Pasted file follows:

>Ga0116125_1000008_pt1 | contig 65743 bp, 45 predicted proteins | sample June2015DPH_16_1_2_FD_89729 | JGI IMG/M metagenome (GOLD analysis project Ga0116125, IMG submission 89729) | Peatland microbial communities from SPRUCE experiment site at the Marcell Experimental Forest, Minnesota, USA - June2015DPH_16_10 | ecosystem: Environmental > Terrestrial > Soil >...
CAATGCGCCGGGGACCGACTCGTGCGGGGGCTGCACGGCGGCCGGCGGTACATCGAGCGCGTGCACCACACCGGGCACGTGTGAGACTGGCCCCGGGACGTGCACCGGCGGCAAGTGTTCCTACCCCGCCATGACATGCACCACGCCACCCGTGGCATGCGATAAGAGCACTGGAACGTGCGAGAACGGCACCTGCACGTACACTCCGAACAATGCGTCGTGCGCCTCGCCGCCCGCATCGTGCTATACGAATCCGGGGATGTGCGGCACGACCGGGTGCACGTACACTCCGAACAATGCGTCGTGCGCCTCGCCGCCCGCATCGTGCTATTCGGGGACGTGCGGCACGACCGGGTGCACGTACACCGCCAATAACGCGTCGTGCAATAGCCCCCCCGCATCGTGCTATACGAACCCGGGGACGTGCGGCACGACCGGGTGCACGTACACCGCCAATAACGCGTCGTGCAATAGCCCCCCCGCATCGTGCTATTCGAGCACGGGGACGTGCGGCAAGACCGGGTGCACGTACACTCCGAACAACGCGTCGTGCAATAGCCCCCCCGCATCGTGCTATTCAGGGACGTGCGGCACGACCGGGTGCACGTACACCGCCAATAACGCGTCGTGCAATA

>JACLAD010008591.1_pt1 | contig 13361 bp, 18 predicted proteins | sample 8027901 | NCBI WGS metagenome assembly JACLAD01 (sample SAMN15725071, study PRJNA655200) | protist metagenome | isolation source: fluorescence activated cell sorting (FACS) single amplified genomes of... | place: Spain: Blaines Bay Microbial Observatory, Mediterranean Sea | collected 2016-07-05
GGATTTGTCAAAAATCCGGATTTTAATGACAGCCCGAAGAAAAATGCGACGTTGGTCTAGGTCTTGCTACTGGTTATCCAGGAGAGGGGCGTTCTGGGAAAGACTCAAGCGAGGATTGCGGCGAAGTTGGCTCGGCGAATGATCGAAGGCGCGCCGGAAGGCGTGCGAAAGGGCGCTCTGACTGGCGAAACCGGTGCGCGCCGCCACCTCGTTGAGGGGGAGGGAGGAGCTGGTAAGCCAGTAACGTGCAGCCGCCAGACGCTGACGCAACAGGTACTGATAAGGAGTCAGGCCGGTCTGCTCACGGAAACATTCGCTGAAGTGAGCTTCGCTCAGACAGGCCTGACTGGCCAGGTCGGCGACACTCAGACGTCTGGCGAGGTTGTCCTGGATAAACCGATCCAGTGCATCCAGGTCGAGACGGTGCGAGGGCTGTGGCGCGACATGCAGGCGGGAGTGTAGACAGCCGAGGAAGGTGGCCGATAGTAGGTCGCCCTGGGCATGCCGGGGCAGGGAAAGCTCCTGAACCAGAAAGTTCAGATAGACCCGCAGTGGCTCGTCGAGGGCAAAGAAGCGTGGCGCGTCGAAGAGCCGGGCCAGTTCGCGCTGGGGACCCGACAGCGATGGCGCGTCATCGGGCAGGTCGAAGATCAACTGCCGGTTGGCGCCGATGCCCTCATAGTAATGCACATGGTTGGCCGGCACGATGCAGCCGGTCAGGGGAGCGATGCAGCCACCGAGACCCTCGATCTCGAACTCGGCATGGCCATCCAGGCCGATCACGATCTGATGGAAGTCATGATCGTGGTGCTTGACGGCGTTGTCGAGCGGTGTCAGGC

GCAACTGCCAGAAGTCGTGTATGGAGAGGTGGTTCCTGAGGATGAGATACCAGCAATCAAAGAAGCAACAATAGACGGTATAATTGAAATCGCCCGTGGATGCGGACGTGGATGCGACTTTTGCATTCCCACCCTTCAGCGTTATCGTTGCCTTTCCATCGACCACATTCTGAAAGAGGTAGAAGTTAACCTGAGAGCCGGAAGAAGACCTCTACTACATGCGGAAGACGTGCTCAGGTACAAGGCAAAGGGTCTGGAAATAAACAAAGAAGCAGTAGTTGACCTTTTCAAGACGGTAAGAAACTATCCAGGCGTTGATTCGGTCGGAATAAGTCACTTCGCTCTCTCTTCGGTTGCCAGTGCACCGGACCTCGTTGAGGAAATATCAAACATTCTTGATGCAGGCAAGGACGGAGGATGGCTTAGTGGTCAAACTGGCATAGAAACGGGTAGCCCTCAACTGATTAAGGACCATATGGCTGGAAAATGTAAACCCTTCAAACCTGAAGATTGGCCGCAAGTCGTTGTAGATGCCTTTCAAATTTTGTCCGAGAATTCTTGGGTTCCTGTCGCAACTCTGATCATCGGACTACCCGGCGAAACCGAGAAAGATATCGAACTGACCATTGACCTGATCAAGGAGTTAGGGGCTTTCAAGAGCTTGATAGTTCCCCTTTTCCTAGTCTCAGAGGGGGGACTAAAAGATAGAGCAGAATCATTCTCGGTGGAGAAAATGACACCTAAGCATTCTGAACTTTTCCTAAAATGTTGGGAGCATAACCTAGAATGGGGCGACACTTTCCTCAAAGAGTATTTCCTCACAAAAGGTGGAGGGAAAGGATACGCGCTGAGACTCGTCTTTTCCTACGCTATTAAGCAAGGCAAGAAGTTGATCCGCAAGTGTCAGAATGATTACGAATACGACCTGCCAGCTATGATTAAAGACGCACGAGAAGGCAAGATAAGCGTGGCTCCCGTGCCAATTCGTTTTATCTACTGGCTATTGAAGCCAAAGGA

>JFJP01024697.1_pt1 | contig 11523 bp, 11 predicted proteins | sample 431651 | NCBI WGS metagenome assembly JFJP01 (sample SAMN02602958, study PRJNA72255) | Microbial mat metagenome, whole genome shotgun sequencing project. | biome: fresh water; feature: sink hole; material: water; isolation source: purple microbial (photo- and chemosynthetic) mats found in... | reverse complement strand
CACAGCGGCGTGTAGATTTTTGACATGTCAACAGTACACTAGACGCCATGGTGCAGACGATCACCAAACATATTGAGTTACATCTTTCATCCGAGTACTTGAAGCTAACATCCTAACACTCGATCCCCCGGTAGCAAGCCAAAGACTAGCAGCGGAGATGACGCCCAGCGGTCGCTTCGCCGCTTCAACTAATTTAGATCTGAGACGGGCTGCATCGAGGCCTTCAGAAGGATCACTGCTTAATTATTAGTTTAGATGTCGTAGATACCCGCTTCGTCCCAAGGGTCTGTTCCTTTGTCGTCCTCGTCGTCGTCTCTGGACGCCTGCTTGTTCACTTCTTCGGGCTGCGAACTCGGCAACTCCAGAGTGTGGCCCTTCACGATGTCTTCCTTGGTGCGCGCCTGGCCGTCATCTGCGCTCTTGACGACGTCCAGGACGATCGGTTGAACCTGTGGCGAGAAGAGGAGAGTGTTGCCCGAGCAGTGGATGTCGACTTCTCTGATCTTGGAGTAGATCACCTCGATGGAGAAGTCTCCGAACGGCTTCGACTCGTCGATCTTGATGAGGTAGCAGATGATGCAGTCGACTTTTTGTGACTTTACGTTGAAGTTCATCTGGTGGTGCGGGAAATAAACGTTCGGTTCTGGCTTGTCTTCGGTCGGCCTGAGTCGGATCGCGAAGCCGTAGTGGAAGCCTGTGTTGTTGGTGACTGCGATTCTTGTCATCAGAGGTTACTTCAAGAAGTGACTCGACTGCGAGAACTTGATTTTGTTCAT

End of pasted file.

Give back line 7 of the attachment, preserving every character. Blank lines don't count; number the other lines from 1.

CACAGCGGCGTGTAGATTTTTGACATGTCAACAGTACACTAGACGCCATGGTGCAGACGATCACCAAACATATTGAGTTACATCTTTCATCCGAGTACTTGAAGCTAACATCCTAACACTCGATCCCCCGGTAGCAAGCCAAAGACTAGCAGCGGAGATGACGCCCAGCGGTCGCTTCGCCGCTTCAACTAATTTAGATCTGAGACGGGCTGCATCGAGGCCTTCAGAAGGATCACTGCTTAATTATTAGTTTAGATGTCGTAGATACCCGCTTCGTCCCAAGGGTCTGTTCCTTTGTCGTCCTCGTCGTCGTCTCTGGACGCCTGCTTGTTCACTTCTTCGGGCTGCGAACTCGGCAACTCCAGAGTGTGGCCCTTCACGATGTCTTCCTTGGTGCGCGCCTGGCCGTCATCTGCGCTCTTGACGACGTCCAGGACGATCGGTTGAACCTGTGGCGAGAAGAGGAGAGTGTTGCCCGAGCAGTGGATGTCGACTTCTCTGATCTTGGAGTAGATCACCTCGATGGAGAAGTCTCCGAACGGCTTCGACTCGTCGATCTTGATGAGGTAGCAGATGATGCAGTCGACTTTTTGTGACTTTACGTTGAAGTTCATCTGGTGGTGCGGGAAATAAACGTTCGGTTCTGGCTTGTCTTCGGTCGGCCTGAGTCGGATCGCGAAGCCGTAGTGGAAGCCTGTGTTGTTGGTGACTGCGATTCTTGTCATCAGAGGTTACTTCAAGAAGTGACTCGACTGCGAGAACTTGATTTTGTTCAT